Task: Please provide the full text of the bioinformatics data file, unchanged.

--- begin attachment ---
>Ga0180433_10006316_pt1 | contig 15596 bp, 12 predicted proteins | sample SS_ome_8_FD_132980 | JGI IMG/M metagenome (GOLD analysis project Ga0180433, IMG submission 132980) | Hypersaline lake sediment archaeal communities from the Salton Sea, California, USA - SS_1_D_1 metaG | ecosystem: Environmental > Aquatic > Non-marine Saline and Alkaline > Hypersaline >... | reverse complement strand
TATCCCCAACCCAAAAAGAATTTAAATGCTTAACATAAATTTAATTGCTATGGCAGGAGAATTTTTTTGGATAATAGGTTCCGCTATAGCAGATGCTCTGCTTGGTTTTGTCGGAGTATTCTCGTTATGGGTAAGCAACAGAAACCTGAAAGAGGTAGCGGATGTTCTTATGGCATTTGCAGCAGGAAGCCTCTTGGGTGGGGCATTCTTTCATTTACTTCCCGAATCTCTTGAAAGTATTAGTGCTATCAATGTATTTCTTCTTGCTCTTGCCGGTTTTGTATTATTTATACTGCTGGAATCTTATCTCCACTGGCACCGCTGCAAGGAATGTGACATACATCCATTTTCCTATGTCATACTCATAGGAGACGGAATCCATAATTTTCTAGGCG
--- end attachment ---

>Ga0180433_10006316_pt1 | contig 15596 bp, 12 predicted proteins | sample SS_ome_8_FD_132980 | JGI IMG/M metagenome (GOLD analysis project Ga0180433, IMG submission 132980) | Hypersaline lake sediment archaeal communities from the Salton Sea, California, USA - SS_1_D_1 metaG | ecosystem: Environmental > Aquatic > Non-marine Saline and Alkaline > Hypersaline >... | reverse complement strand
TATCCCCAACCCAAAAAGAATTTAAATGCTTAACATAAATTTAATTGCTATGGCAGGAGAATTTTTTTGGATAATAGGTTCCGCTATAGCAGATGCTCTGCTTGGTTTTGTCGGAGTATTCTCGTTATGGGTAAGCAACAGAAACCTGAAAGAGGTAGCGGATGTTCTTATGGCATTTGCAGCAGGAAGCCTCTTGGGTGGGGCATTCTTTCATTTACTTCCCGAATCTCTTGAAAGTATTAGTGCTATCAATGTATTTCTTCTTGCTCTTGCCGGTTTTGTATTATTTATACTGCTGGAATCTTATCTCCACTGGCACCGCTGCAAGGAATGTGACATACATCCATTTTCCTATGTCATACTCATAGGAGACGGAATCCATAATTTTCTAGGCG